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Re: Not: why the long face? but:why the long neck?
While these lizards weren't around way
back in the dino-age, it sounds as if
animals of similar design would have put
up one heck of a battle if attacked by
a hungry predator.
I have a feeling alot of these contests were
much more rowdy, violent, and lasted shorter
than we perceive today.
I wish you guys would find a tyranno-ceratopsian
fossil locked in death, the long horns run-thru
the tyrannosaur - that would be stupendous -
I could see the museums fighting over THAT one!
--- On Sun, 10/11/09, Dann Pigdon <firstname.lastname@example.org> wrote:
> From: Dann Pigdon <email@example.com>
> Subject: Re: Not: why the long face? but:why the long neck?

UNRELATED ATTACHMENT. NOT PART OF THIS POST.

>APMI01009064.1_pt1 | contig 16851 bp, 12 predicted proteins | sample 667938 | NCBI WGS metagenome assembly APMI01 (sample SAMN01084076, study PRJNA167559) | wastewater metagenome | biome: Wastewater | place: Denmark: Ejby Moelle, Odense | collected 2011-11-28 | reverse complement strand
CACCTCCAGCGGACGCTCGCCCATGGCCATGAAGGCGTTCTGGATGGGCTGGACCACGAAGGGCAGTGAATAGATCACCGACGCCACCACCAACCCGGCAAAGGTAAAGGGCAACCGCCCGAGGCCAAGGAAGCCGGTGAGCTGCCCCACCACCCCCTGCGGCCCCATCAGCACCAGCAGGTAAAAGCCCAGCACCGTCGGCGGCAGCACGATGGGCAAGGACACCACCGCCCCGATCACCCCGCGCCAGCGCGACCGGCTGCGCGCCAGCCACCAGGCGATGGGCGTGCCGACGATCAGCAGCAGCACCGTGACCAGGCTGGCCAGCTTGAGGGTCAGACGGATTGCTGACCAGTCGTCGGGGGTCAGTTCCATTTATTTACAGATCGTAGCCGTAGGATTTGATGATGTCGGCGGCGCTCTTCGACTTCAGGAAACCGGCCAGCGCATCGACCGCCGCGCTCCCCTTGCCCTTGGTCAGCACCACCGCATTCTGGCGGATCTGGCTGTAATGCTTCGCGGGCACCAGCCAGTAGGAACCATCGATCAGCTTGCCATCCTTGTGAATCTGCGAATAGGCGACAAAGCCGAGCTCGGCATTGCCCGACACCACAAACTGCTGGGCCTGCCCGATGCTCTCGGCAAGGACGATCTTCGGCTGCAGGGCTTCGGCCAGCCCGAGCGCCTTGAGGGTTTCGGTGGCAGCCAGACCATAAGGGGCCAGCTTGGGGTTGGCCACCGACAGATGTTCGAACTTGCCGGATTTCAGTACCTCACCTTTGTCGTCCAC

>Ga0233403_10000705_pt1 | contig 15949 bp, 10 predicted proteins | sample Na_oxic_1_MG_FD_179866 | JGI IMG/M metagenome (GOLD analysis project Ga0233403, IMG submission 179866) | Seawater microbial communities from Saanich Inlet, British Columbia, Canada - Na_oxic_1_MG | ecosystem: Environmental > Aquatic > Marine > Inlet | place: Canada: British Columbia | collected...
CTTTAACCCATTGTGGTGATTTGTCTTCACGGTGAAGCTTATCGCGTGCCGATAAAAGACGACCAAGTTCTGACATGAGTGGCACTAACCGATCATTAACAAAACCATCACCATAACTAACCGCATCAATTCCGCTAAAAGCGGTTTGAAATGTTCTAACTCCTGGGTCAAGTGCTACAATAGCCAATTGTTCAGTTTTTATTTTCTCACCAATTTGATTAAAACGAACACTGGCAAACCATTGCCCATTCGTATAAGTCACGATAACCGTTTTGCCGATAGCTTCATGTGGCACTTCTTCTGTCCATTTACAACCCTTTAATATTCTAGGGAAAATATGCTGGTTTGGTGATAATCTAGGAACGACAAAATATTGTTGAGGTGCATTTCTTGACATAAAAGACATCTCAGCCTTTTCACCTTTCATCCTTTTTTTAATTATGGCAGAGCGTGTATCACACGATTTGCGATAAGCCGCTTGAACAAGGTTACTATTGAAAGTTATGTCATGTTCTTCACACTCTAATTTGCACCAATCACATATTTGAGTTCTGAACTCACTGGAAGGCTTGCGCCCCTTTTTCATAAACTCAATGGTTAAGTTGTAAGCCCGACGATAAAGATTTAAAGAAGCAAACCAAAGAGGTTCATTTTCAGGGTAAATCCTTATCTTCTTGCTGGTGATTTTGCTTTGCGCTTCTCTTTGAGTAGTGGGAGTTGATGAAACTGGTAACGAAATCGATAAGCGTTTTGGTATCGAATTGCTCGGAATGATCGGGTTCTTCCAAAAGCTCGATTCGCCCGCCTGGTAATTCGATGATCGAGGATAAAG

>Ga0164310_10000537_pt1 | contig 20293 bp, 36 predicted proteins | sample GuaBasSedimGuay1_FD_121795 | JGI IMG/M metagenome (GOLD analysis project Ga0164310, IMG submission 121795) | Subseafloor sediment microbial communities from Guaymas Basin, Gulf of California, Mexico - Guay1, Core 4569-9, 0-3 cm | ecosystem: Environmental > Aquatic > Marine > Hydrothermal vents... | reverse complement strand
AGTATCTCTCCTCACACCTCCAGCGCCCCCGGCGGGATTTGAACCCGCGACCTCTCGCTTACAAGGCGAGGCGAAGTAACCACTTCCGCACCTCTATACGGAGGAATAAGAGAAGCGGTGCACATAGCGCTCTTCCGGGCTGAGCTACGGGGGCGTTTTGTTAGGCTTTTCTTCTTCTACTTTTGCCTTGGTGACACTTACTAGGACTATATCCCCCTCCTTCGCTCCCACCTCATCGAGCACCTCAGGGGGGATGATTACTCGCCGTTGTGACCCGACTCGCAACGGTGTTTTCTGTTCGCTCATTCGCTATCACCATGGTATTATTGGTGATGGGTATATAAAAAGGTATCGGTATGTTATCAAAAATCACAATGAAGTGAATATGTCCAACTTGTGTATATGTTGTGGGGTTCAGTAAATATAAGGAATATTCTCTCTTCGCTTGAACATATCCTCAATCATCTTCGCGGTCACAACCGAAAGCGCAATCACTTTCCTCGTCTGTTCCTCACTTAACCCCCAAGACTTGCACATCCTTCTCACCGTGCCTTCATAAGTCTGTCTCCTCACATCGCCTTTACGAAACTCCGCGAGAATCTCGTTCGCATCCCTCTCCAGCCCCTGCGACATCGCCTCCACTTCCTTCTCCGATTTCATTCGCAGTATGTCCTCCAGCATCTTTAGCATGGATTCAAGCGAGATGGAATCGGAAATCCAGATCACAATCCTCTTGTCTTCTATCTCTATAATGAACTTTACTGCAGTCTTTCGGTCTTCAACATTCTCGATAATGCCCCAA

> To: firstname.lastname@example.org
> Date: Sunday, October 11, 2009, 11:12 PM
> On Mon, Oct 12th, 2009 at 9:59 AM, B
> tH <email@example.com>
> > I can see where a large monitor whipping its
> > tail could both sting/hurt and perhaps even
> > break a bone, but a smaller one really doesn't
> > pose much of an issue with its tail, does it?
> The tail of a smaller monitor won't break any bones, but it
> *will* hurt like hell. It can be hard trying to
> concentrate on immobilising the bitey end if the other end
> is flailing about wildly. By immobilising the
> other end as well, you also prevent it from twisting it's
> body around so that the hind claws are facing
> you (which tend to be roughly at stomach or groin height if
> you're holding it while standing up).
> The combined whirlwind of teeth, claws and tail make trying
> to handle a wild monitor best left to
> experts (of which I'm certainly not one).
> Dann Pigdon
> GIS / Archaeologist
> Australian Dinosaurs
> Melbourne, Australia